ATTRACTING FRESHMEN WITH FIELD PROGRAMS: LONG VALLEY, BERMUDA, YELLOWSTONE
The course title "Active Geological Processes" is a natural outcome of a trip to this area. Volcanism, earthquakes, faulting, glaciation, landsliding, and rapid geomorphic evolution are evident to the beginner. Salient aspects of the pedagogy are: (1) "knock their socks off" exposure to this area; (2) each day's effort is localized around one site; (3) students keep a field notebook, with observations, discussions, and field sketching combined. The textbook serves as a resource. A great deal of catch-up learning occurs on the outcrop with the active coaching of the instructors. For 20 students, we need 4-5 instructors to keep the student-teacher interactions alive.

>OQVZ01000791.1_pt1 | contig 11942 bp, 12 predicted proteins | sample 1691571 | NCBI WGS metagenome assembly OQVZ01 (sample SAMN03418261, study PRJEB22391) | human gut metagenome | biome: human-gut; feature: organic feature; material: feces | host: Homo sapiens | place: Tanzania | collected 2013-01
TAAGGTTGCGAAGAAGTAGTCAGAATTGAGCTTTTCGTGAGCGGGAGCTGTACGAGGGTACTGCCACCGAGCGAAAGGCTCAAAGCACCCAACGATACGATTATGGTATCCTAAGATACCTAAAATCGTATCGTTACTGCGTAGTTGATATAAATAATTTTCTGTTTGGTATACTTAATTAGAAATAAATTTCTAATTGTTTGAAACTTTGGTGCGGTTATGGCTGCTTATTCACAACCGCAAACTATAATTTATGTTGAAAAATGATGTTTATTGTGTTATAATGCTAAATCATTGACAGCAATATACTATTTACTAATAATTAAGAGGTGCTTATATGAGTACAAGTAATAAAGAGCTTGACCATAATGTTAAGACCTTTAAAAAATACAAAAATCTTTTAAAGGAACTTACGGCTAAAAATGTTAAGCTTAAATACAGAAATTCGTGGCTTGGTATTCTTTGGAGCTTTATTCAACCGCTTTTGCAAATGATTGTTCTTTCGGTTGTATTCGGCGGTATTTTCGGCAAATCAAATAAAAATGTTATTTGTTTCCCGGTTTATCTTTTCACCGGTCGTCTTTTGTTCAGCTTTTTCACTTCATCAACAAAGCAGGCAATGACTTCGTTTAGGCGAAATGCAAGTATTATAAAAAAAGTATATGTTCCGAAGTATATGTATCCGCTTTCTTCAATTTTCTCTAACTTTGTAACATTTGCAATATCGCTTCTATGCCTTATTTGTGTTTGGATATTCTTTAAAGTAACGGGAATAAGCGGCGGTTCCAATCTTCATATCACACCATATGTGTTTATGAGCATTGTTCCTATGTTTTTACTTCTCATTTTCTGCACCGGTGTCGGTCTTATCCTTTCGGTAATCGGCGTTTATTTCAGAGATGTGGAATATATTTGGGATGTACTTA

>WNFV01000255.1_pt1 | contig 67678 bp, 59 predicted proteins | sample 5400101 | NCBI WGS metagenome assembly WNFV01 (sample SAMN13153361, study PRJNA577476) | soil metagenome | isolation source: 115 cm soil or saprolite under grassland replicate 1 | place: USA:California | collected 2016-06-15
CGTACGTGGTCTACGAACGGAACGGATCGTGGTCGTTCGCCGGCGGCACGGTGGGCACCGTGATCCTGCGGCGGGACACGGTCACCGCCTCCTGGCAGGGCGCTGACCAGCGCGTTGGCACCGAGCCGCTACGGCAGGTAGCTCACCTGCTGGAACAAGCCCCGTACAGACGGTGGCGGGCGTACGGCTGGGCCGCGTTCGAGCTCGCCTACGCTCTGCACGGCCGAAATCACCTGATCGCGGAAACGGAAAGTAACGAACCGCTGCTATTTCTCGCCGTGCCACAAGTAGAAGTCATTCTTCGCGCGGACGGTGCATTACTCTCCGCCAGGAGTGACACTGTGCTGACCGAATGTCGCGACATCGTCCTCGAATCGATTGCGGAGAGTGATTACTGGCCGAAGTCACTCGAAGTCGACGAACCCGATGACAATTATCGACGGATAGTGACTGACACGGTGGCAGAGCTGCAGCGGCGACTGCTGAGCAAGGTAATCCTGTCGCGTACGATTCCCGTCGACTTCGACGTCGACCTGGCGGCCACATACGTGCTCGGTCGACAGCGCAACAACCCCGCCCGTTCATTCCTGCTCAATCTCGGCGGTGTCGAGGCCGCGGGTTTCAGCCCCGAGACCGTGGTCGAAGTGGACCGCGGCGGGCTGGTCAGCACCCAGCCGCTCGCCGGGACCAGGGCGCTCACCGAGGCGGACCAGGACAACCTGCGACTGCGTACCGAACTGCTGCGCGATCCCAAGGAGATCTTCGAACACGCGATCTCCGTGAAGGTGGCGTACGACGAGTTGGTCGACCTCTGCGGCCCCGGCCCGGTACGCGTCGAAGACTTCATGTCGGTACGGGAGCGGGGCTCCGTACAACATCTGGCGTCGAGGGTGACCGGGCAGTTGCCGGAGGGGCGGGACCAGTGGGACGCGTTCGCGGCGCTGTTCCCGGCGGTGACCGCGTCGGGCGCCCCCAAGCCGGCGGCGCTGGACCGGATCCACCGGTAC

The main purpose is to offer a course which embodies a pedagogically powerful means of introducing students to the earth sciences... one which is often described as "my best experience at Princeton"... and which can communicate to the University community as a whole the nature of our subject. It is clearly oriented as a recruiting tool, but only as a natural consequence of the course experience.
From a 14-year experience with the Long Valley trip, we have been able to elicit University funding for an Oceanography trip to Bermuda  and a new trip to Yellowstone with a focus on geologically extreme life environments.
Conclusions:  We strongly recommend an intensive field experience as the introductory stage in geological education, when other constraints permit;  Approximately 2-4 of each cadre of 20 go on to become departmental majors;  These programs have had an important role in increasing the visibility and positive "buzz" of the department with both students and faculty in the University as a whole.